Coeur d'Alene area residents are
seeing a bumper crop of ice dams right now.
We've had the "perfect storm" of weather conditions - deep snow and extended bitter freezing temperatures - to make for some very impressive ice dams and icicles on the eaves of roofs all over town.
Ice dams occur when thick ice forms on the eaves and roof edges and prevents melting snow from draining. This occurs because the eaves that overhang the roof don't have insulation beneath them. When the heat rises inside the house, the warm air warms the roof above and begins to melt snow on the roof. As this melted snow drains down the roof, it reaches the eaves which are unwarmed and it freezes again. This refreezing of the runoff continues to build up and creates the ice dam.
These ice dams can cause real problems. The draining water pools behind the dam and works its way under shingles and roofing causing damage to roofs, ceilings, walls and other areas. Repairs can be very costly.
So what do you do
to get rid of them?
First, resist any thoughts you have of climbing onto the roof to remove the snow. This is too dangerous.
Remove as much of the snow from the roof as you can using a long handled roof rake. You can find a roof rake at most home improvement stores, but a long handled garden rake works just fine if the roof rakes are sold out!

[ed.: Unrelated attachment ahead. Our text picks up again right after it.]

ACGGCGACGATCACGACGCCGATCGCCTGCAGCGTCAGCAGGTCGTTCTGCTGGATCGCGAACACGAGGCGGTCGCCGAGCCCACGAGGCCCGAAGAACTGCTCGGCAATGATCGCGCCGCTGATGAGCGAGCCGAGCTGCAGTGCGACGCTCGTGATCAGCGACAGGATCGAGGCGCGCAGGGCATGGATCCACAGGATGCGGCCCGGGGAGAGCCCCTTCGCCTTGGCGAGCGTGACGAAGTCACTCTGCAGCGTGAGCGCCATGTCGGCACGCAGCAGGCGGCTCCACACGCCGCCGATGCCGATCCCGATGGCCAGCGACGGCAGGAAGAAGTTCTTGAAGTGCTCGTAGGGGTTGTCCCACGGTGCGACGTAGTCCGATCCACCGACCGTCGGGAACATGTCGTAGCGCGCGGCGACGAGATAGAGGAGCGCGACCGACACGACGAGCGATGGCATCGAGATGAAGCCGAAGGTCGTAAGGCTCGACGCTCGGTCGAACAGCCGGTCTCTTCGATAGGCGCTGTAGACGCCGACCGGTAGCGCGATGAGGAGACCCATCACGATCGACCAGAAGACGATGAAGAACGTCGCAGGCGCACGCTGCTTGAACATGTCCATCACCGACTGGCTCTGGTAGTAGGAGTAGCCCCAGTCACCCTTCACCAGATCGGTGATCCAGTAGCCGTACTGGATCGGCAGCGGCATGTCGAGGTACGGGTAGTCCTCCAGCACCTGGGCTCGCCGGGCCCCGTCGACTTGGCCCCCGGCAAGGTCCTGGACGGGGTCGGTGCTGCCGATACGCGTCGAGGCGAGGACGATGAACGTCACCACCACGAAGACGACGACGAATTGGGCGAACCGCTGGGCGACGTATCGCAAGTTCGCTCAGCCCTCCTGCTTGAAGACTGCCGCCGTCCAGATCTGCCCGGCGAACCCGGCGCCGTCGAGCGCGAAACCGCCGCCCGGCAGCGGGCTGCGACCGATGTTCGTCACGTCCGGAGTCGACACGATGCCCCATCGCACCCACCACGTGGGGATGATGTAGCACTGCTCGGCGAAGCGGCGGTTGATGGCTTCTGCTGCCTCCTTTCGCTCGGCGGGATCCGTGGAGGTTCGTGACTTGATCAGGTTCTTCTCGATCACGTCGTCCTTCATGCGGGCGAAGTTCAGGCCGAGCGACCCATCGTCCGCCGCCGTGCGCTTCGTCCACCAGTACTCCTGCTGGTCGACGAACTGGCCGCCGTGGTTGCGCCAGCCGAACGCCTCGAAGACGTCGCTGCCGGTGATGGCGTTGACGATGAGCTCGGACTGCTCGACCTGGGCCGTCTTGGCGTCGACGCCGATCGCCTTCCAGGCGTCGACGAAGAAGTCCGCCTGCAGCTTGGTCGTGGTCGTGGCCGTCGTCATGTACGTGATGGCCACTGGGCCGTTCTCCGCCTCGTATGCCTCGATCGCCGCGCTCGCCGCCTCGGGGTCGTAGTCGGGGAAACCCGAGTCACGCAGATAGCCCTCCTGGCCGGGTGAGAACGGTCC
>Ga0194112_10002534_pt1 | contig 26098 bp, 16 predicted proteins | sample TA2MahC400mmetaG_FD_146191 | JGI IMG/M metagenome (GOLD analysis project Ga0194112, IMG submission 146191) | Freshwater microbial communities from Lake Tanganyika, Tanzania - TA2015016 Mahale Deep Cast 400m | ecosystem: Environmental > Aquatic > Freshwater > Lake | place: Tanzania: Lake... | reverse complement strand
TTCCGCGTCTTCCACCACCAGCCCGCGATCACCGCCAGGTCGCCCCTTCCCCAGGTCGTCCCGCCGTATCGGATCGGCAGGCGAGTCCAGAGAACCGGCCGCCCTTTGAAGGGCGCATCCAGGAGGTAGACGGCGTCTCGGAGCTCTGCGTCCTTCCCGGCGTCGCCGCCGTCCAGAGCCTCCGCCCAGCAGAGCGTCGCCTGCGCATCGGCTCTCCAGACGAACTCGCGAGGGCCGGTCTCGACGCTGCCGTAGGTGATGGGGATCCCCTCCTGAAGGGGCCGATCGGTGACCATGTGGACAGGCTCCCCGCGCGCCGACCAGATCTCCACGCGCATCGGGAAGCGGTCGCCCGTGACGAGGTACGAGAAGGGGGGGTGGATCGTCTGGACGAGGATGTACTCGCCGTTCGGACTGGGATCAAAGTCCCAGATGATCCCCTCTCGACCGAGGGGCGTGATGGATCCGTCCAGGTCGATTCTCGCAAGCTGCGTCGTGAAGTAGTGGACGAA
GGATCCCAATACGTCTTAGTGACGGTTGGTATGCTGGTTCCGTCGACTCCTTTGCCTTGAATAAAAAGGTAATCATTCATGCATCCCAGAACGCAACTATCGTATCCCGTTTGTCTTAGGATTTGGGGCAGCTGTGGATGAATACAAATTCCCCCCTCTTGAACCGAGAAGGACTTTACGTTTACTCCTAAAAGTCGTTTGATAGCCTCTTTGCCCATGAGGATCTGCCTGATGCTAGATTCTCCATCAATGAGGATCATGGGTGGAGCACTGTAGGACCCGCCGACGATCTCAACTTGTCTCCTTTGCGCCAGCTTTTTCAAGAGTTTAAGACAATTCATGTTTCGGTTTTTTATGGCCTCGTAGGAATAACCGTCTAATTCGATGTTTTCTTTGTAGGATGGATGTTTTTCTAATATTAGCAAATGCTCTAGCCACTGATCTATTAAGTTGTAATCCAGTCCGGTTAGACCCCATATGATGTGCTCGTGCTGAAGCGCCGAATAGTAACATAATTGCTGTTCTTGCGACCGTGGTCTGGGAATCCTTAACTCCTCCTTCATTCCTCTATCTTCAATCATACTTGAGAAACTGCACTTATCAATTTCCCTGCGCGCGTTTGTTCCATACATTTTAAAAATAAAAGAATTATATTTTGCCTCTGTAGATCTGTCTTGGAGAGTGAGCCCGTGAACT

There are products on the market that can help. One remedy is to fill a pantyhose stocking with sodium chloride. Lay the stuffed pantyhose on the roof perpendicular to the gutter so it crosses the ice dam and overhangs the gutter. The calcium chloride will melt the ice and will create a channel for water to flow down the gutter.
Keep in mind, your downspouts
are probably clogged as well.
To clear ice from your downspouts, fill a pitcher with hot water from the tap. Pour the water in the top of the gutter until it's full. Pour more hot water on the exterior of one side of the downspout to create a small channel inside the pipe for the water from the top to start running down. Usually, this will only take 1-2 gallons of hot water dribbled down the exterior to thaw enough for the interior channel to start flow. Finally, add more hot water from the top of the gutter to melt the rest. Always make sure downspouts are extended away from the foundation for proper drainage.
The experts recommend against
trying to chip and hack away at the ice dams.
You will risk doing damage to your roof and gutters. Professional roofers may be able to remove your ice dams, but you'll have to take a number. They are VERY busy right now!